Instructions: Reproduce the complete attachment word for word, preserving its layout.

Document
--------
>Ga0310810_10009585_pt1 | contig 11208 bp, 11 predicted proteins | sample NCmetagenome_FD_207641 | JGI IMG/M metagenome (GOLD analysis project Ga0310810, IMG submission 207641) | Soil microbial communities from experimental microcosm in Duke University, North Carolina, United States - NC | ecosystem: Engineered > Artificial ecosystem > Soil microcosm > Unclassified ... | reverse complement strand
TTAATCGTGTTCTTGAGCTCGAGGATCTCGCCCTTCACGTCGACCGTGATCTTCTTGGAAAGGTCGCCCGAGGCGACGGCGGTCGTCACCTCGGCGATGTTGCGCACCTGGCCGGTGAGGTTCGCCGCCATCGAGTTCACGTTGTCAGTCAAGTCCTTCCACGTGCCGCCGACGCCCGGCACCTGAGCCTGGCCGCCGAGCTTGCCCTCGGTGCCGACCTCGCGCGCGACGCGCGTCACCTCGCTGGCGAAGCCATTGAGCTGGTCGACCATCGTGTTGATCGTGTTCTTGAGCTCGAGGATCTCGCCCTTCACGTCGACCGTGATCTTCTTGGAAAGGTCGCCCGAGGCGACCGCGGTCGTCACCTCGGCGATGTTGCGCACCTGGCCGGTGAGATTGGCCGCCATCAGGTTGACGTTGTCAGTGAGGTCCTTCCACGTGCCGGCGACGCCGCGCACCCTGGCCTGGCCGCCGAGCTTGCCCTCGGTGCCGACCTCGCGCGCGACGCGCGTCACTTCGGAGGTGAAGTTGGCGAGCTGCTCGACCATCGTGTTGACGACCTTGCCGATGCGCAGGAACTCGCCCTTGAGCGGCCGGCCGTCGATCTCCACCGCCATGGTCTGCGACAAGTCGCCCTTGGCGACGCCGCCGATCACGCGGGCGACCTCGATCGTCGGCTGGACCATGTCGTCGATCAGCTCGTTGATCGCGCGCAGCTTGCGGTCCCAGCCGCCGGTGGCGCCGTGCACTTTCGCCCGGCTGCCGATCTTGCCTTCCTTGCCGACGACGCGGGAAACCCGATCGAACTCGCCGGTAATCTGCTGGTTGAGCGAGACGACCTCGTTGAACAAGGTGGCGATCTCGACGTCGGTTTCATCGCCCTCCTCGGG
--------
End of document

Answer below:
>Ga0310810_10009585_pt1 | contig 11208 bp, 11 predicted proteins | sample NCmetagenome_FD_207641 | JGI IMG/M metagenome (GOLD analysis project Ga0310810, IMG submission 207641) | Soil microbial communities from experimental microcosm in Duke University, North Carolina, United States - NC | ecosystem: Engineered > Artificial ecosystem > Soil microcosm > Unclassified ... | reverse complement strand
TTAATCGTGTTCTTGAGCTCGAGGATCTCGCCCTTCACGTCGACCGTGATCTTCTTGGAAAGGTCGCCCGAGGCGACGGCGGTCGTCACCTCGGCGATGTTGCGCACCTGGCCGGTGAGGTTCGCCGCCATCGAGTTCACGTTGTCAGTCAAGTCCTTCCACGTGCCGCCGACGCCCGGCACCTGAGCCTGGCCGCCGAGCTTGCCCTCGGTGCCGACCTCGCGCGCGACGCGCGTCACCTCGCTGGCGAAGCCATTGAGCTGGTCGACCATCGTGTTGATCGTGTTCTTGAGCTCGAGGATCTCGCCCTTCACGTCGACCGTGATCTTCTTGGAAAGGTCGCCCGAGGCGACCGCGGTCGTCACCTCGGCGATGTTGCGCACCTGGCCGGTGAGATTGGCCGCCATCAGGTTGACGTTGTCAGTGAGGTCCTTCCACGTGCCGGCGACGCCGCGCACCCTGGCCTGGCCGCCGAGCTTGCCCTCGGTGCCGACCTCGCGCGCGACGCGCGTCACTTCGGAGGTGAAGTTGGCGAGCTGCTCGACCATCGTGTTGACGACCTTGCCGATGCGCAGGAACTCGCCCTTGAGCGGCCGGCCGTCGATCTCCACCGCCATGGTCTGCGACAAGTCGCCCTTGGCGACGCCGCCGATCACGCGGGCGACCTCGATCGTCGGCTGGACCATGTCGTCGATCAGCTCGTTGATCGCGCGCAGCTTGCGGTCCCAGCCGCCGGTGGCGCCGTGCACTTTCGCCCGGCTGCCGATCTTGCCTTCCTTGCCGACGACGCGGGAAACCCGATCGAACTCGCCGGTAATCTGCTGGTTGAGCGAGACGACCTCGTTGAACAAGGTGGCGATCTCGACGTCGGTTTCATCGCCCTCCTCGGG